The Language of Stones

Had I been told, when I was a child, that I would someday talk about stones as if they were alive enough to “call to me,” I would have giggled in embarrassment. “That’s just stupid. Rocks are dead.” 

Although my father and older brothers did mutter resentfully that every spring, the land seemed to have “grown” more stones. Exempt from the hard labor of picking stones, by virtue of my age and my sex, I only knew the stones, piled in heaps alongside barbed-wire fences, as wonderfully climbable. Sometimes, at their base, I found wild strawberries, unmatched in taste by anything ever purchased since.

My indifference to stones disappeared when I had my first road trip that I can remember through the Rocky Mountains. True enough, at that time I made no connection between that majesty and the stones we cursed on the farm. From then on, when I heard the biblical phrase “God is our rock and our salvation,” I imagined the heights and austere beauty of the Rockies along the highways that we traveled on the way to Vancouver.

Stanley Glacier, near the highway to Radium, BC

 In the summer of 1968, I moved to Jasper, Alberta, in search of tuition money for the next year of university and maybe some adventure.  And I fell in love.

white fabric background, and the goldstone pendant necklace

With previously unknown gemstones. Such a gift that was, my first gemstone necklace, given to me by my best friend and roommate who worked in a gemstone shop. That delicate goldstone star charmed me, all the more when I learned that goldstone is relatively soft, difficult to work with. Now, more than 50 years later, that goldstone star has lost none of its inner golden glints. Its shape is still perfect. I am still in awe.

 My fervent love of hiking in the Rockies was born that summer as well. Every possible day off, every spare hour or three, was spent on the trails near the townsite. If I had access to a bicycle or a car, the hiking was more extensive. The mountains claimed my heart and soul; in them, I could breathe and feel the presence of the Divine without any strings attached—no guilt, no struggle to achieve perfection, no intense shaping of words into prayers. I just was. Small and insignificant, yes, but caught up in beauty without a name or creed.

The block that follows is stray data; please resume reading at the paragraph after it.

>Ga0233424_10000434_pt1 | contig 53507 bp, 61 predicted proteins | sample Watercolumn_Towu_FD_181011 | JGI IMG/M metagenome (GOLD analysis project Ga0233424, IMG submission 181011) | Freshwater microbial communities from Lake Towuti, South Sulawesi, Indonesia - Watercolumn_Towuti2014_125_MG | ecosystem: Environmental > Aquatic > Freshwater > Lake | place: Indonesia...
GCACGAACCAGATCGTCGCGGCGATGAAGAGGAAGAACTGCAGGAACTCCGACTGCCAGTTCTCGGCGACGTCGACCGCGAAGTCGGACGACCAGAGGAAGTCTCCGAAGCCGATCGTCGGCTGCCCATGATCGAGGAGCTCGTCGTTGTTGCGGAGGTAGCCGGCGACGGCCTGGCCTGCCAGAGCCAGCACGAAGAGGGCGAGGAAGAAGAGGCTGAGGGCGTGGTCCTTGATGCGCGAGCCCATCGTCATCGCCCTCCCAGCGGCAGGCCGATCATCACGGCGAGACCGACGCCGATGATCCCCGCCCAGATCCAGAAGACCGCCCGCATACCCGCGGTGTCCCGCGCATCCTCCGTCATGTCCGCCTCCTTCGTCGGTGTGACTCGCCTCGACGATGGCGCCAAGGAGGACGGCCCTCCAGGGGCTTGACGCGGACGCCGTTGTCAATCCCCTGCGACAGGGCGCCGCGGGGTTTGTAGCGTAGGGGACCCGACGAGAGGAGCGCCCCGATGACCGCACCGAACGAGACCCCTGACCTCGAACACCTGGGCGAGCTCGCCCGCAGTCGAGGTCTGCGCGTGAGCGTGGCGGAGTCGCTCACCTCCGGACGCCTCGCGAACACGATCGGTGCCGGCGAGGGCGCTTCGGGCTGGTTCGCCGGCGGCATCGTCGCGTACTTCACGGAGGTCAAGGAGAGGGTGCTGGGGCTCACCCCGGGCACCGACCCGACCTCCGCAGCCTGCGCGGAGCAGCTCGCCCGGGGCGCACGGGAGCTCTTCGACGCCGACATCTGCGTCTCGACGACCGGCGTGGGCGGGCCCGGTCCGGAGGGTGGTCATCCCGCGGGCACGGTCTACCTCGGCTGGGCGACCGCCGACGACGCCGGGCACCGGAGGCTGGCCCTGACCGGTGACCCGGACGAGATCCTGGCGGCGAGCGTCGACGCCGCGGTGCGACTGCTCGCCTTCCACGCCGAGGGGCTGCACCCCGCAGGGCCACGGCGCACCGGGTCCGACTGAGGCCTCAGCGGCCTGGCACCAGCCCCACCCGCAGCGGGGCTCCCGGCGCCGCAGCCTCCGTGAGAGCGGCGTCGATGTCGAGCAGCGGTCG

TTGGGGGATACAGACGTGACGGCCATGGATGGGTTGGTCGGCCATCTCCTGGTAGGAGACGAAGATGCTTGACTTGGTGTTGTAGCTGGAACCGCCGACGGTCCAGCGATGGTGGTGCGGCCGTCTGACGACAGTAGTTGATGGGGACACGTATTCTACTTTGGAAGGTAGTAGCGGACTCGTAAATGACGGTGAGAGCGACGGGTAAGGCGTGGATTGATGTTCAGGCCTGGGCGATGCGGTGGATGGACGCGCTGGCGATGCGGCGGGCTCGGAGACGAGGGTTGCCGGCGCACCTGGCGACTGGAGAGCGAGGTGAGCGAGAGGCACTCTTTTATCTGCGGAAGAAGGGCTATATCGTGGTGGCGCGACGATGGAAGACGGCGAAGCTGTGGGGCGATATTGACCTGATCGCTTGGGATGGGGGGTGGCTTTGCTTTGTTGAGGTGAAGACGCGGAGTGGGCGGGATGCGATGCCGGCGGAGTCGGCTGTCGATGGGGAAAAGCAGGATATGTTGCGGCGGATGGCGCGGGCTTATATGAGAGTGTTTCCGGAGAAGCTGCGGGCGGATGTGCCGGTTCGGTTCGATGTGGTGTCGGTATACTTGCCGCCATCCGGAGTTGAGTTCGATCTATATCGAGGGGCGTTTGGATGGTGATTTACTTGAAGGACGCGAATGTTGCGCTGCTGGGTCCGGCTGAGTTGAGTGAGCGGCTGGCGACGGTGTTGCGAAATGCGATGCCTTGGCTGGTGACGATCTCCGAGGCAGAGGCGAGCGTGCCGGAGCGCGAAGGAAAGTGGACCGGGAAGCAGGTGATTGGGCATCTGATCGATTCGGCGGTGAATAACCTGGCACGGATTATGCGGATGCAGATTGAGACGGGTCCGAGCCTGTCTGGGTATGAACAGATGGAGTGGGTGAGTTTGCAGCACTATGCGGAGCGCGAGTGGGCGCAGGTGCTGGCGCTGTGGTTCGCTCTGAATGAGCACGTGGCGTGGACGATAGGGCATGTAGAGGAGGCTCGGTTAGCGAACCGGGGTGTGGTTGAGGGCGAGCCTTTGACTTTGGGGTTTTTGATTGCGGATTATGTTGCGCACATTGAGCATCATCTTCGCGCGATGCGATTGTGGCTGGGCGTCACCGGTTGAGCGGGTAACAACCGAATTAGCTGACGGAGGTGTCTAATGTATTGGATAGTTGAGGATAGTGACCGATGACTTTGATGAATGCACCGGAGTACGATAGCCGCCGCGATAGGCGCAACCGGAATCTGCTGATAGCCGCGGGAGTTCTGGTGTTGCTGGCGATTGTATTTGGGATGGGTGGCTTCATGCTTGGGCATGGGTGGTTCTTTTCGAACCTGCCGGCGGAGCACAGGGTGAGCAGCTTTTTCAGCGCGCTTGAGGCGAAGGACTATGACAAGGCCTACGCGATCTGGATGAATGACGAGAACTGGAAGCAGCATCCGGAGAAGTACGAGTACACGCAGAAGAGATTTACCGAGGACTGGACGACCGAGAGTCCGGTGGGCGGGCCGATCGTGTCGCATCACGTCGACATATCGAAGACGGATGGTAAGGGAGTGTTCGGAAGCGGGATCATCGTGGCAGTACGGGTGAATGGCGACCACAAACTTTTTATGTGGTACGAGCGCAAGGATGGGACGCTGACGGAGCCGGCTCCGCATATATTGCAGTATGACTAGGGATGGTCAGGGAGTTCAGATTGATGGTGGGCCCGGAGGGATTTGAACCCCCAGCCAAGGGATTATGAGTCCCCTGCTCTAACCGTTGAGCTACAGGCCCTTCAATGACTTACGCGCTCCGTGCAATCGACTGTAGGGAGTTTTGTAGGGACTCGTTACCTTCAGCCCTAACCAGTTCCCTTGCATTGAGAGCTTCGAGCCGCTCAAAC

Just when and how that beingness attached itself to actual rocks that I could hold in my hand, I don’t know. The love of mountain hiking was soon shared with the man whom I would wed and raise children with. He and I sat together by the side of the Athabasca River, picking up rocks out of the water, drawn wordlessly to the mysterious inwardness of that which was supposed to be inanimate.

The bank of the swift Athabasca River, framed by spruce trees - focus on the rocks, polished by the water.

We began collecting, one by one, special rocks from beloved trails and favorite campsites. I began speaking of rocks as if they had individuality, as if there was a spiritual connection between me and them.

On our first visit to Wanuskewin, a First Nations park just outside of Saskatoon, we heard the indigenous narrator of the introductory video speak reverently of the ancient rocks, seemingly rooted in the prairie, as “grandfathers.” She gave words to a vague feeling I had never been able to name and could scarcely acknowledge. Stones are part of the created world, a necessary part of the ecology, descendants of great glacial movements. They matter. They embody ancientness. They speak.

 Stones also need a habitat; they need plants, and plants want the company of stones. The breakdown of rocks into smaller and smaller bits eventually makes sand, and the energy of plants growing and decaying widens cracks among the rocks and makes humus. Together they make more beauty, a beauty that breathes and multiplies, cell by cell.